October 25, 2015

The Dead Hub Cap Society

From our overstocked archives
Sam Smith, 2011 - Volvo won't be selling any more station wagons in America. The station wagon, whose sales rose from 29,000 in 1946 to 707,000 in 1965 has joined the Dead Hub Cap Society.

I don't actually miss our Volvo wagon. It had been a lemon because new features were added without enough testing.

But I grew up on station wagons. We were the recipients of my grandfather's cast-offs and my father hated to part with a vehicle. So at one point in the mid-fifties, my parent's collection of vehicles in Philadelphia and at their farm in Maine included a 1952 DeSoto station wagon (the first new car my father had purchased since 1938), a 1948 Chrysler New Yorker, a 1946 wooden Plymouth station wagon, its 1941 forerunner, a 1946 six-wheeled Army truck, a 1939 laundry van, plus my father's four door 1938 Cadillac convertible and my mother's 1936 Plymouth.

In 1955 I drove to college in the then 14-year-old Plymouth wagon and little concern or surprise was expressed when the front hood flew up at 60 mph on the New Hampshire Turnpike. The bent hood was secured with a jury rig and the car continued in service. There were, however, limits. When the DeSoto, with more than 100,000 miles on it, lost its front wheel on the Maine Turnpike, it was reluctantly retired as a pleasure vehicle.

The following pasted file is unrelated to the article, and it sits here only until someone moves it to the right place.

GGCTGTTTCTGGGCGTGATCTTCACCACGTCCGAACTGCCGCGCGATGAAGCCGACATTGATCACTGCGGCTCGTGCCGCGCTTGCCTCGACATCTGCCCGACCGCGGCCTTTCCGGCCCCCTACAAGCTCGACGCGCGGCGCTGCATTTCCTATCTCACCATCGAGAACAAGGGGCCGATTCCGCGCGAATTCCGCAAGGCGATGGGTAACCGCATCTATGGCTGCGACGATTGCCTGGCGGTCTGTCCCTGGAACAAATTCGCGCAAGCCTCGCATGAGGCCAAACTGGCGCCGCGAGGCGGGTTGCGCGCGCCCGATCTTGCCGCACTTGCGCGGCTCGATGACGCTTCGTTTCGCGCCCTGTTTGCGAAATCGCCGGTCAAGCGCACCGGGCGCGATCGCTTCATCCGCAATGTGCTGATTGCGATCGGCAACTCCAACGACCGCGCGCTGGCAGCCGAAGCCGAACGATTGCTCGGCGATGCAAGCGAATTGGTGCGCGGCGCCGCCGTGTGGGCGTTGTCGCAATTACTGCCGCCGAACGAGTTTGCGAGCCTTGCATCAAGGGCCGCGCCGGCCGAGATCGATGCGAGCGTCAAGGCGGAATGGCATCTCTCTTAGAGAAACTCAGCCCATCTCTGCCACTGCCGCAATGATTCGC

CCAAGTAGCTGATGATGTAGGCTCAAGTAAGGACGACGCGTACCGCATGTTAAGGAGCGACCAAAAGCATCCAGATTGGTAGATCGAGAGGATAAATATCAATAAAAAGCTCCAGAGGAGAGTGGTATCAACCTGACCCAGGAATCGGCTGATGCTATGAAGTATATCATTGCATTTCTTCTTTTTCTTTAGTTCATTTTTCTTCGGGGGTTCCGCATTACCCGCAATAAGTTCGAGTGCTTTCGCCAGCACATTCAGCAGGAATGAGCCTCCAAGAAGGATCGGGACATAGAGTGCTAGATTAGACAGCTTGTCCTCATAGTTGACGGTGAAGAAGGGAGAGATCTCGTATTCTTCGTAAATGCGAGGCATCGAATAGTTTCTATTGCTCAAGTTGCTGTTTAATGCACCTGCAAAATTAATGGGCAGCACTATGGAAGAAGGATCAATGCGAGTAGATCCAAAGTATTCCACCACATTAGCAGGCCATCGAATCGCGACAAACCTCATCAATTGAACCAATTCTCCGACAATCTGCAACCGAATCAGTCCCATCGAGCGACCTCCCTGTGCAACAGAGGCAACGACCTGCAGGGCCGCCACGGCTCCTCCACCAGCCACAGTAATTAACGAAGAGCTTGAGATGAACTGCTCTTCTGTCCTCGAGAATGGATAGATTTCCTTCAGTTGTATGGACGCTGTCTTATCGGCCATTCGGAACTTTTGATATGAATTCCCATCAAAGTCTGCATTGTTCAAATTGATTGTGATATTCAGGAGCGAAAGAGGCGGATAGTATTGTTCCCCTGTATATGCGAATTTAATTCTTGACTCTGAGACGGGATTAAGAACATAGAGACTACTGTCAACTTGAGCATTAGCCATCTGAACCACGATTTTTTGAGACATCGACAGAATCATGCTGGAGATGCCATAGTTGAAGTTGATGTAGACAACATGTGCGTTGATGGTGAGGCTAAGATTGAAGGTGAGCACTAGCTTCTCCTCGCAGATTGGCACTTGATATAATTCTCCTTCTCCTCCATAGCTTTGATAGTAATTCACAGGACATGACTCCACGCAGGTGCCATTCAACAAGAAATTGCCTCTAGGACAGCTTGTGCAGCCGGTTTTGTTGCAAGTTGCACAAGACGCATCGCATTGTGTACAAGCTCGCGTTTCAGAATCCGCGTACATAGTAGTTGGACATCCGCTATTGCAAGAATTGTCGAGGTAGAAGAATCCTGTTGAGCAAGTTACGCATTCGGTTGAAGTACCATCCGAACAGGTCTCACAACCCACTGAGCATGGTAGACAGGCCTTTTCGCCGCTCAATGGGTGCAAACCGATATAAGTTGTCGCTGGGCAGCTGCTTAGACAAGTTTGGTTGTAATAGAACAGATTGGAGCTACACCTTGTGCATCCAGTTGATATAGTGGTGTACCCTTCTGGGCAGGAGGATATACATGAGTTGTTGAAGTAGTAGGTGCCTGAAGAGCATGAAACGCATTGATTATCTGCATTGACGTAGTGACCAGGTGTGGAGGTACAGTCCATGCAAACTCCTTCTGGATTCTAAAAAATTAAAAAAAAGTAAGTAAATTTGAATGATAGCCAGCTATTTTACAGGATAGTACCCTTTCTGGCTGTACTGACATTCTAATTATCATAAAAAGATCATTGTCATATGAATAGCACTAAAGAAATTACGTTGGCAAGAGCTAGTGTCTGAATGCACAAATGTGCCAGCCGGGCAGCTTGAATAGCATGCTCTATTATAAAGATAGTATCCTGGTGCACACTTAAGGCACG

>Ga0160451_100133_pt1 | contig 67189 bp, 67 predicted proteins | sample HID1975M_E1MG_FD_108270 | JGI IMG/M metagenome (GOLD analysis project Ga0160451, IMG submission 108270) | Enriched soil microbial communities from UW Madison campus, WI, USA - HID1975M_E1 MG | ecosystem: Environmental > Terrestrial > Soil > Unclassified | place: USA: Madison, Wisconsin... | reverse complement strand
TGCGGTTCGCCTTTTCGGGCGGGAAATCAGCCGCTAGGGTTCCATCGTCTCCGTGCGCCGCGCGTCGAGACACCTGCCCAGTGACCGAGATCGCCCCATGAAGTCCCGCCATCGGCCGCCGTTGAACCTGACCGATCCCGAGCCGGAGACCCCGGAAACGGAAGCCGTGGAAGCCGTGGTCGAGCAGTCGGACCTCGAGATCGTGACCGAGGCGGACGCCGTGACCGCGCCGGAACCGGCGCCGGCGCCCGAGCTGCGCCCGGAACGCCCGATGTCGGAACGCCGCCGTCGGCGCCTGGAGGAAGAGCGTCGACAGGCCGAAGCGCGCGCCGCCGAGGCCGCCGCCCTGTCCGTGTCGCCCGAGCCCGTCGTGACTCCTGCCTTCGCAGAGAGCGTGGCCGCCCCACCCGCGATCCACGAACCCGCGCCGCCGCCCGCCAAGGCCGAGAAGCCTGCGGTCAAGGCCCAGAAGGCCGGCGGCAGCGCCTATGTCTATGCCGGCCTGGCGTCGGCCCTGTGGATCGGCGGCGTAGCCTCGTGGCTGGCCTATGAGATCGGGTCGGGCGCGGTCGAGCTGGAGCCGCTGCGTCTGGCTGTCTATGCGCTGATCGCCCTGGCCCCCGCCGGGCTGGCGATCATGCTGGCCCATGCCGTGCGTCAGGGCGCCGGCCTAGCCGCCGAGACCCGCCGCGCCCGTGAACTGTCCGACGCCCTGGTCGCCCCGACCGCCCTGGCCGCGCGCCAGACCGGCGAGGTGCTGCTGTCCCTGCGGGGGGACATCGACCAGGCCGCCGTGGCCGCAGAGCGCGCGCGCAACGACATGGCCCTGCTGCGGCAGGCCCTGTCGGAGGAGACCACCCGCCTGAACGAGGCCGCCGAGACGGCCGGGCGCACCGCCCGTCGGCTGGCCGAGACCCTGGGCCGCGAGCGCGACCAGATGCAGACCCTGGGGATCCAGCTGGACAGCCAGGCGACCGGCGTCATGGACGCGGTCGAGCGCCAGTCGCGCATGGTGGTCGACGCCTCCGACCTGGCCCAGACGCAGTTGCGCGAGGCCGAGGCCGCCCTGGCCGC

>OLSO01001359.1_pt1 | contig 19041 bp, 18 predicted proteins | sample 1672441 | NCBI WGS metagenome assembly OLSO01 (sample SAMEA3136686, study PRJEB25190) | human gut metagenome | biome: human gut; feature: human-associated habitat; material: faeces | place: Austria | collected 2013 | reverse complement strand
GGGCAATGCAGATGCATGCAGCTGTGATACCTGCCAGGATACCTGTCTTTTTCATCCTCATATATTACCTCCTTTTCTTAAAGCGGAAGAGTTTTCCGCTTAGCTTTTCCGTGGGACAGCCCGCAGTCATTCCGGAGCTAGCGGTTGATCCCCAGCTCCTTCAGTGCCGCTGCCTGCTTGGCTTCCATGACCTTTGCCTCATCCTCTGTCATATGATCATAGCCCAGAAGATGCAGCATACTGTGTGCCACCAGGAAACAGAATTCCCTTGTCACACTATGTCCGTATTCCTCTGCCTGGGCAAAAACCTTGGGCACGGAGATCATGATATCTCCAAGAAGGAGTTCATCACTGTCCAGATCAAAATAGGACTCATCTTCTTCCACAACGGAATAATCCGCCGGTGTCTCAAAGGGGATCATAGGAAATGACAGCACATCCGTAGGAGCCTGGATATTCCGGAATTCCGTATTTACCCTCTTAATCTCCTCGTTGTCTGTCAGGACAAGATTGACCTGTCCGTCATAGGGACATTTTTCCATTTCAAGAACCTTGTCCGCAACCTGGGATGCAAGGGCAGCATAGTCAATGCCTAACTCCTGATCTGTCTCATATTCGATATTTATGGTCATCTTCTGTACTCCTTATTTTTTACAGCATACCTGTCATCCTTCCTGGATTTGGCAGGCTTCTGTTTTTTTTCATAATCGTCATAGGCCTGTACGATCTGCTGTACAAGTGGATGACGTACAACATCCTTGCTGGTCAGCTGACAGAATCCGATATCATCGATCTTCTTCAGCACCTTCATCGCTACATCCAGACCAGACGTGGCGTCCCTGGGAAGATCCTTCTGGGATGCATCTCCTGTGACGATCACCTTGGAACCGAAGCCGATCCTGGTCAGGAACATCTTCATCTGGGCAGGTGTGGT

The Amy surplus truck the author learned to drive at 14
 At the age of 14, I learned to drive in the Army truck. I was double-clutching and shifting into six-wheel drive and using a winch to haul things out of places long before I was able to drive legally on Maine roads beyond the farm.

My brother recalled, "You couldn't go directly from one gear to another but had to go into neutral first, let the clutch all the way out and accelerate or brake the motor before shifting again, depending on the direction of the shift. The maneuver also required one to take into account the load on the truck, its speed and the grade of the road."

The truck was a marvelous machine that lasted for decades. It withstood all punishment including my father's attempt to launch a boat by towing it out on to the mudflats. The truck, of course, became deeply mired, but the winch eventually pulled the vehicle back to dry land.